Home Stock & Shares Varying Pandemic Fortunes Of Firms To See Biggest FTSE 100 Shake-Up In Years

Varying Pandemic Fortunes Of Firms To See Biggest FTSE 100 Shake-Up In Years

by Jonathan Adams

The fortunes of the UK’s largest public companies during the course of the Covid-19 pandemic is set to see the FTSE 100 benchmark index experience its biggest shake-up in years. The benchmark index consists of the 100 largest companies by market capitalisation listed on the London Stock Exchange (LSE). It is rejigged every three months to account for current constituents dropping out of the top 100 to be replaced by FTSE 250 companies that have overtaken them in value.

Being part of the FTSE 100 is a major boost for the value of companies in itself, as so many tracker funds follow the index and automatically buy shares in all of its constituents, pushing up demand. That also makes remaining part of the index much easier than gaining promotion to it.

A far larger number of FTSE 100 companies than usual have seen significant drops in their value over the past 3 months because the Covid-19 lockdown has hit their revenues. That means there will be a much more significant changing of the guard than is common this time around.

Among the companies that will be demoted is British Gas-owner Centrica. It is not the first time Centrica has been in danger of relegation to the FTSE 250 in recent years but this time there will be no escape. The oil price crash and a drop off in demand for gas and electricity from large commercial clients as office staff have worked from home and other large public buildings remained closed has seen the Centrica share price almost half over the past 3 months.

Companies in the travel and tourism sectors will also unsurprisingly drop out of the FTSE 100 after being among the worst hit by the pandemic lockdown. Budget airline Easyjet and cruise operator Carnival will be relegated. Both have enjoyed recent share price rallies but they have come too late to save them from dropping into the FTSE 250.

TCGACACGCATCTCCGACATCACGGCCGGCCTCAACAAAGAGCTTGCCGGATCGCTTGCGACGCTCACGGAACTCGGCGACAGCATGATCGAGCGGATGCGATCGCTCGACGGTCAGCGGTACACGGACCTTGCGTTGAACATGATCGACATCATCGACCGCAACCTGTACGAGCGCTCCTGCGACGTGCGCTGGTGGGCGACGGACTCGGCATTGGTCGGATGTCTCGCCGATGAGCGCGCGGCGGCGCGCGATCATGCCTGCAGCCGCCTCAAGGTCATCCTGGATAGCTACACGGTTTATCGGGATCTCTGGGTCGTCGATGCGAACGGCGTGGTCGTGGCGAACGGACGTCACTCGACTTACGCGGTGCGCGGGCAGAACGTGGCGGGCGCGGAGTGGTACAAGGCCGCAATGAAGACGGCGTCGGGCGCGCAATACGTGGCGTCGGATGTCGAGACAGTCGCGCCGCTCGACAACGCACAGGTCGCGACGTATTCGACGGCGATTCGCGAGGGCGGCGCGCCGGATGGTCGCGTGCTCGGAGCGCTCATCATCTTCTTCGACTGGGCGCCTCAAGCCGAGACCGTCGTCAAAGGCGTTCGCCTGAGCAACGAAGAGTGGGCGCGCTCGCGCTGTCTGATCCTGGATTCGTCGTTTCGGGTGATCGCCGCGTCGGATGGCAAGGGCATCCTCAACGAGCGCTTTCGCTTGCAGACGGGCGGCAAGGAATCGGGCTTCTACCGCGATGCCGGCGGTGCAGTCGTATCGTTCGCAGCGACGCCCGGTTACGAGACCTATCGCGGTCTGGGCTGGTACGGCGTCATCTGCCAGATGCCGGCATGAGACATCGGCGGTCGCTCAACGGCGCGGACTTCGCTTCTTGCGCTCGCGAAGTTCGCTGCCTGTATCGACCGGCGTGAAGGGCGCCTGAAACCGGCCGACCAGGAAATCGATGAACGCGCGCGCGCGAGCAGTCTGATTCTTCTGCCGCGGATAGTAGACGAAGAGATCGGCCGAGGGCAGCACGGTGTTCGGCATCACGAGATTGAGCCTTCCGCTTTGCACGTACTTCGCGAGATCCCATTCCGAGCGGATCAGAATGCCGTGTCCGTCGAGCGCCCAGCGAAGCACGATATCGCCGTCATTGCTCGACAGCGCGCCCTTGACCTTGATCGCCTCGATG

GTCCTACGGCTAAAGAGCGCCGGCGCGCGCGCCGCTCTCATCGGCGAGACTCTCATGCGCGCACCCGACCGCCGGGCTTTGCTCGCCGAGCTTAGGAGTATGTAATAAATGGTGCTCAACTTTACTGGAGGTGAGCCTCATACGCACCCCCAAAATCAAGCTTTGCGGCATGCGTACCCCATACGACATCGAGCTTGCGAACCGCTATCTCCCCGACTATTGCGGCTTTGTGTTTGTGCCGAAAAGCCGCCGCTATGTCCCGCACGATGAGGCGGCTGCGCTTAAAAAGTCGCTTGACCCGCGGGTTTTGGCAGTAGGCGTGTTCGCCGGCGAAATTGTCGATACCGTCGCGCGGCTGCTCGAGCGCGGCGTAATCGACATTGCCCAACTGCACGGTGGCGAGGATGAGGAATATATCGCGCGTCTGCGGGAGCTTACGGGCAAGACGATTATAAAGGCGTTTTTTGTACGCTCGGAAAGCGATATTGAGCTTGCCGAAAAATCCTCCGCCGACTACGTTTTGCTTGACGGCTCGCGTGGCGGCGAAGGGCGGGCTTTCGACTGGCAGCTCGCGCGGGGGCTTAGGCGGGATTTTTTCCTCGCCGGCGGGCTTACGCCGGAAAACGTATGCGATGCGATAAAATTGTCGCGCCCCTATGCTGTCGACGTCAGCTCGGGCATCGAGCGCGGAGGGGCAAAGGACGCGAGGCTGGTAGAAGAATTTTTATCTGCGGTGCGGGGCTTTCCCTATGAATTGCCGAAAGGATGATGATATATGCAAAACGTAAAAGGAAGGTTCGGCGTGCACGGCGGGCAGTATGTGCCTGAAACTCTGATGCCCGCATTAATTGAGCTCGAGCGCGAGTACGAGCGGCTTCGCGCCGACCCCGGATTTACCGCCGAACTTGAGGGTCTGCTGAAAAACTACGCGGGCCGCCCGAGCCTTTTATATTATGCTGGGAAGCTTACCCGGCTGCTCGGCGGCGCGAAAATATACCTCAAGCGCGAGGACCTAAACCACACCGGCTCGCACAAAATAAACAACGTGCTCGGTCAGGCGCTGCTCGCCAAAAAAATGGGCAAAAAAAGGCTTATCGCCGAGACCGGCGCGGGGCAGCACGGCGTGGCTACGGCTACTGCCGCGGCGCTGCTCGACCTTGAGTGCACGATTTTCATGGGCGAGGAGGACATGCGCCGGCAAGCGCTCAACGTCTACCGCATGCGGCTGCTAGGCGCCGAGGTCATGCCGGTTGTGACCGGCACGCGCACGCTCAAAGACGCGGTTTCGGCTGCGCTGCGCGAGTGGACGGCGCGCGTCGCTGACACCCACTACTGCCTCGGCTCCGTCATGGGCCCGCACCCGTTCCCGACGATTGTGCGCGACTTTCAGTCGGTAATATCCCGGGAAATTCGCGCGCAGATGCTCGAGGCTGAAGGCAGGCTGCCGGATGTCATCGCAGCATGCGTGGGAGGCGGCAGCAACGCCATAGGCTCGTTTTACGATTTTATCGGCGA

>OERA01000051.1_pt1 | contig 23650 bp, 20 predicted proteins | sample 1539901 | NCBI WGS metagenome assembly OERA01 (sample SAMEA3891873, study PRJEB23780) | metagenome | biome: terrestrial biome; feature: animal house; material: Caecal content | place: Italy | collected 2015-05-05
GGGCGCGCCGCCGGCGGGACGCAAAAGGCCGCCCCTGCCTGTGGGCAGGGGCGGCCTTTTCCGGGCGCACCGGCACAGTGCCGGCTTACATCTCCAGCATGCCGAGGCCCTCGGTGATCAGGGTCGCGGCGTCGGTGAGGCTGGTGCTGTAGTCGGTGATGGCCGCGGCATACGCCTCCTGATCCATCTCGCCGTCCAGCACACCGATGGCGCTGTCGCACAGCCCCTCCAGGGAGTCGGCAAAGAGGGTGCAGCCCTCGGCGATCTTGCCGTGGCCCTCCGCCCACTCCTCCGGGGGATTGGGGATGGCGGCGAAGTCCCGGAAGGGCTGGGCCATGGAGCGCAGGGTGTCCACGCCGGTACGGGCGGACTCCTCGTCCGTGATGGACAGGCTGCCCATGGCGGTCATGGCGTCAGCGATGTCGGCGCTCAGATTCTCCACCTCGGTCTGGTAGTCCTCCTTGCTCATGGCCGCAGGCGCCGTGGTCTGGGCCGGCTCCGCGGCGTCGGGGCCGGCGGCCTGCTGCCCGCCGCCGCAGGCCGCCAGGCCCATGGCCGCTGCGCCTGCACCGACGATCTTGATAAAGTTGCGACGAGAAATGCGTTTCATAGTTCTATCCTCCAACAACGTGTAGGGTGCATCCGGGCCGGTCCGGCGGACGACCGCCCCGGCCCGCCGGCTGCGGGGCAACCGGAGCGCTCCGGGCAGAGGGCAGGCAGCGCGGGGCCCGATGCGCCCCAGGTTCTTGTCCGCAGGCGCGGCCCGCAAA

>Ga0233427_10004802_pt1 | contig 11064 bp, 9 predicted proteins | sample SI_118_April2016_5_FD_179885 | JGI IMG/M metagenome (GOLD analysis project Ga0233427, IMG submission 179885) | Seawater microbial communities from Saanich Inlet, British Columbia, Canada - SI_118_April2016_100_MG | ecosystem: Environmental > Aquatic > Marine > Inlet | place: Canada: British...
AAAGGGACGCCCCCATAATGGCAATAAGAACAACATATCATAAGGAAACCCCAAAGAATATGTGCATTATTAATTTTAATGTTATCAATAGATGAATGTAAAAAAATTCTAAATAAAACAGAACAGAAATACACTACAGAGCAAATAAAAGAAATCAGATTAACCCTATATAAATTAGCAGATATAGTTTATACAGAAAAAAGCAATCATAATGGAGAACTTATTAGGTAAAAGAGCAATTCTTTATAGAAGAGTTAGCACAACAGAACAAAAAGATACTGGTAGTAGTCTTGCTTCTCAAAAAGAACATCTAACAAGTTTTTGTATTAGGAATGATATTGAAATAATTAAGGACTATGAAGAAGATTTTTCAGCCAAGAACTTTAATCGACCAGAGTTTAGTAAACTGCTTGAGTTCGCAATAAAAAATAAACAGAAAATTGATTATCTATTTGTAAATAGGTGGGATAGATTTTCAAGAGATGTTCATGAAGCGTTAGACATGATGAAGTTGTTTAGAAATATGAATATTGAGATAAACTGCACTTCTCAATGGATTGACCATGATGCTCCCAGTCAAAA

Aerospace engineer Meggitt is another that will lose its place at the top table. The grounding of fleets of aeroplanes means there has been a slump in demand for spare and replacement parts. That has seen the Meggitt share price drop 43% since the beginning of March. The company only regained promotion to the FTSE 100 last September.

Moving in the other direction will be gambling group GVC. People stuck at home during lockdown has seen a rise in the amount of money spent in online casinos. More spare time has also proven a boon for DIYers, and B&Q and Screwfix owner Kingfisher will return to the FTSE 100 after its share price rose 12% over the quarter. Some of its stores were able to remain open during the lockdown and saw a roaring trade.

Home repairs group Homeserve will join the FTSE 100 after the company, which will join the benchmark index for the first time, saw a full recovery of its share price after a crash in early March.

Another climber will be cybersecurity company Avast, which only went public with an IPO two years ago. The general trend towards digitalisation has been further accelerated by more activities moving online during lockdown, boosting demand for cybersecurity products and services. Avast is now worth over £5 billion.

The changes, which will take effect from June 22, could have been even more drastic. ITV and Premier Inn owner Whitbread just hang on to their FTSE 100 status, with Convatec and B&M narrowly missing out on promotion.

This article is for information purposes only.
Please remember that financial investments may rise or fall and past performance does not guarantee future performance in respect of income or capital growth; you may not get back the amount you invested.
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